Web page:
There's a new player in town for home installations, repairs and renovations: Amazon.

Wednesday morning, the Web shopping giant formally announced that it has expanded Amazon Home Services to 15 metros across the United States, with Philadelphia as one of the new additions.

While no help if you need ghostbusting, Amazon's service, launched elsewhere in March, already claims access to 900 services, contracted through local, regional and national companies, to handle anything from fixing a dripping faucet to tuning up a computer.

Why go with them instead of an Angie's List or Yelp? Amazon conducts a serious investigation of potential partners, said Bill Lutz, owner of Gen3Electric, a South Philadelphia-based contractor that endured the vetting process. "There's a lot of insurance work involved, lots of paperwork. And every technician we employ has had to go through a background check."

All that is important for Amazon, as it is guaranteeing all services and hoping to lower stress from the home-invasive process. Nothing is charged to your on-file credit card until the work is done.

On the Amazon site, a search for services brings up screen pages akin to those for hard goods. The least costly provider in your zip code is most prominently displayed at the top of the page, a few alternatives are listed below.

Lutz hears that "they're limiting the participation to three or four companies in a particular category, per market," which he hopes will "reduce the race to the bottom" - low-ball pricing - "where professional standards go down. That's a problem Angie's List had to deal with."

And holding true to Amazon's opinionated audience, user reviews are readily available.

For a test, we asked what it would cost to install a ceiling fan. Had to specify "new installation" or "replace existing fan," as the former requires much more wiring. Cermanski Electrical Heating and Contracting in Lafayette Hill came up with a low bid of $350 for a new install, followed by the local franchise of Mr. Electric at $369, then Gen3Electric, Inc. at $375.32. Still, you might be prone to go with the well-established Gen3Electric, as it was the only one with customer reviews: two "five star" ratings.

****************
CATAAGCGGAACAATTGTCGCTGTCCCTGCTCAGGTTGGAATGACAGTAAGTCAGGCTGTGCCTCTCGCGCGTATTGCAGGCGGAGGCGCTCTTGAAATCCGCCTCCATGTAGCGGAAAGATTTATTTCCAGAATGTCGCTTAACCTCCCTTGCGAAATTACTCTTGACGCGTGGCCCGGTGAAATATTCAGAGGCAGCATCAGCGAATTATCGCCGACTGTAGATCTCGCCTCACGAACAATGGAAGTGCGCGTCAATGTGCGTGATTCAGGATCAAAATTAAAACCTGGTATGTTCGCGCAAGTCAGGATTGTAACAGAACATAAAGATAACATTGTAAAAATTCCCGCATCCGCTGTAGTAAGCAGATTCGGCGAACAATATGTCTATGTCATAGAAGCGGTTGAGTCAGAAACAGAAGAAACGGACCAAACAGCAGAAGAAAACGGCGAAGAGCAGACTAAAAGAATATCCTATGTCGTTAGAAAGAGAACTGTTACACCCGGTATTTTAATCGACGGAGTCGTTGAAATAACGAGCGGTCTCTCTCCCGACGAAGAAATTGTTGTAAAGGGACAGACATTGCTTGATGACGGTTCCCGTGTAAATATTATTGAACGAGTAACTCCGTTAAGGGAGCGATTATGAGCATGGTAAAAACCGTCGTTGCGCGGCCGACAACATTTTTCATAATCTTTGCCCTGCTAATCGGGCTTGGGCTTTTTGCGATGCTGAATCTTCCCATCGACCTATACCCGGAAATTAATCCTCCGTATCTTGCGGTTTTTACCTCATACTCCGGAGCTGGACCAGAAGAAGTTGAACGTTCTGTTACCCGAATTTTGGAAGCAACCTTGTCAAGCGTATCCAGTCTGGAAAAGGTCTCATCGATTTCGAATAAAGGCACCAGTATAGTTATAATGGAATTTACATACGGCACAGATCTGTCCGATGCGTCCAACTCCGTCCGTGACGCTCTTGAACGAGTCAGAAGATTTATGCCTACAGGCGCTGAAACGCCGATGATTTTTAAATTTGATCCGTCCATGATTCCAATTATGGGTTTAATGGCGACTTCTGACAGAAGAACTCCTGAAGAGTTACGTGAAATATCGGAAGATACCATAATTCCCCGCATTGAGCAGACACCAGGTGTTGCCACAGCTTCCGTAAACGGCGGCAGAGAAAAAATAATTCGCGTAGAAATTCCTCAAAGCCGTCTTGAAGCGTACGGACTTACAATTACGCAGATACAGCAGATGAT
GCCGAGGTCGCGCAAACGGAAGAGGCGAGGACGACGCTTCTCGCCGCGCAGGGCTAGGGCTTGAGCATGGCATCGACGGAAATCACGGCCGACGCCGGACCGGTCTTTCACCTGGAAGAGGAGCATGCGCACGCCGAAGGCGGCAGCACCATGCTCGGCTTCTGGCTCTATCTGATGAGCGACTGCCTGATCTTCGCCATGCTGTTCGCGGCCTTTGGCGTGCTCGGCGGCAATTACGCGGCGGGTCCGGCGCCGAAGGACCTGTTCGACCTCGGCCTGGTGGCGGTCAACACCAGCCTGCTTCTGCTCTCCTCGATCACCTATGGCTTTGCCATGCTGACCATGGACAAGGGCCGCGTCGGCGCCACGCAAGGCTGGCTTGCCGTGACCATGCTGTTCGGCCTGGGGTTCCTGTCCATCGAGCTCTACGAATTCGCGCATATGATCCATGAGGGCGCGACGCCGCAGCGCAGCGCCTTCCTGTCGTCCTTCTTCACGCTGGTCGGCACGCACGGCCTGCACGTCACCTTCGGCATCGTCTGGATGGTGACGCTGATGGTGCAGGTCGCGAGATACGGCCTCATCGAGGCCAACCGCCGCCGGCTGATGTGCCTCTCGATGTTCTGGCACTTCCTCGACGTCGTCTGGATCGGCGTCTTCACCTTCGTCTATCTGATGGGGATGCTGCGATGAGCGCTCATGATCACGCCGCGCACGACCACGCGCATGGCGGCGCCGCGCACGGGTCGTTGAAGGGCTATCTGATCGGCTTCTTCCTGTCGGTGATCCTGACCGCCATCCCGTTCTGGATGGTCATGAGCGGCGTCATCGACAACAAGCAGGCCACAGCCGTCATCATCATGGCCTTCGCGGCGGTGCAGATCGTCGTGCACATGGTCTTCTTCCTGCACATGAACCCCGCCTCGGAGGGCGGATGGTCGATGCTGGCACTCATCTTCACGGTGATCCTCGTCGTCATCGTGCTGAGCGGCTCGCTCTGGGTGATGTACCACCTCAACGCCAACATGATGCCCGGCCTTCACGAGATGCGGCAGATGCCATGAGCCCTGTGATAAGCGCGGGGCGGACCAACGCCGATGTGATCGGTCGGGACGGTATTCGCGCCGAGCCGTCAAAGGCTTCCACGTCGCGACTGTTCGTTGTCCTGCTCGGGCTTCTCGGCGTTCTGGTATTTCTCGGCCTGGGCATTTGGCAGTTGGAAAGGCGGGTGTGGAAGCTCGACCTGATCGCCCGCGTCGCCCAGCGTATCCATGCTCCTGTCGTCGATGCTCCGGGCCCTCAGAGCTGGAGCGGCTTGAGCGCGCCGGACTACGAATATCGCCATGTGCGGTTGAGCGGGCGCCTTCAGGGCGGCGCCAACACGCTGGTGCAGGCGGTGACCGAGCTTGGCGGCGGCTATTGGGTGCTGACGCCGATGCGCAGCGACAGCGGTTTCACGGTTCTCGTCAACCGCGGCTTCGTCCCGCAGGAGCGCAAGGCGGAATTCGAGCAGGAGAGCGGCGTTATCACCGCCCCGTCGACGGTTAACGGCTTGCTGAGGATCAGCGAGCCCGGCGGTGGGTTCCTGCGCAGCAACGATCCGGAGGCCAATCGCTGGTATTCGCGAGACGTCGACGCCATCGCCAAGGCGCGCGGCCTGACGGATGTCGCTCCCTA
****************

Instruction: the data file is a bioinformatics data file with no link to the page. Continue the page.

"We actually did a soft launch on the site a few weeks ago," Lutz said. "We've already gotten four jobs out of it, though we haven't been paid, as yet."

Clearly, some people will visit Amazon Home Service just to grasp what a job should cost, even if they then let a local handyman tackle it. Or summon up the courage to do it themselves.

Assembling a two-burner gas grill might seem tedious, but the pain subsides after seeing that Go Configure Inc. wants $120 for the job, Assembly 360 is asking $150, and the Home Hero demands $200.

Lutz said if a customer calls him directly after seeing his quote on Amazon, the price "will be pretty much the same." Yes, he's giving Amazon a cut, "but I view it as good advertising, the price you pay for a lead that will hopefully turn into a long-term relationship."

Approved providers enjoy two ways to get clients from Amazon. Besides Home Services, Amazon is now suggesting using its partner installers when you're shopping on the site for products. "We make them a full-service operation," Lutz said. "Buy a flat-panel TV here and we'll hook you up with an installer to hang it on the wall."

Some obvious services were unavailable at Amazon's official Philly launch for Home Services on Wednesday. I couldn't find a mover, party caterer, or yoga instructor. Not even a "goat grazer," a billy goat for hire to ecologically trim your field. But he's "coming soon," Amazon claimed.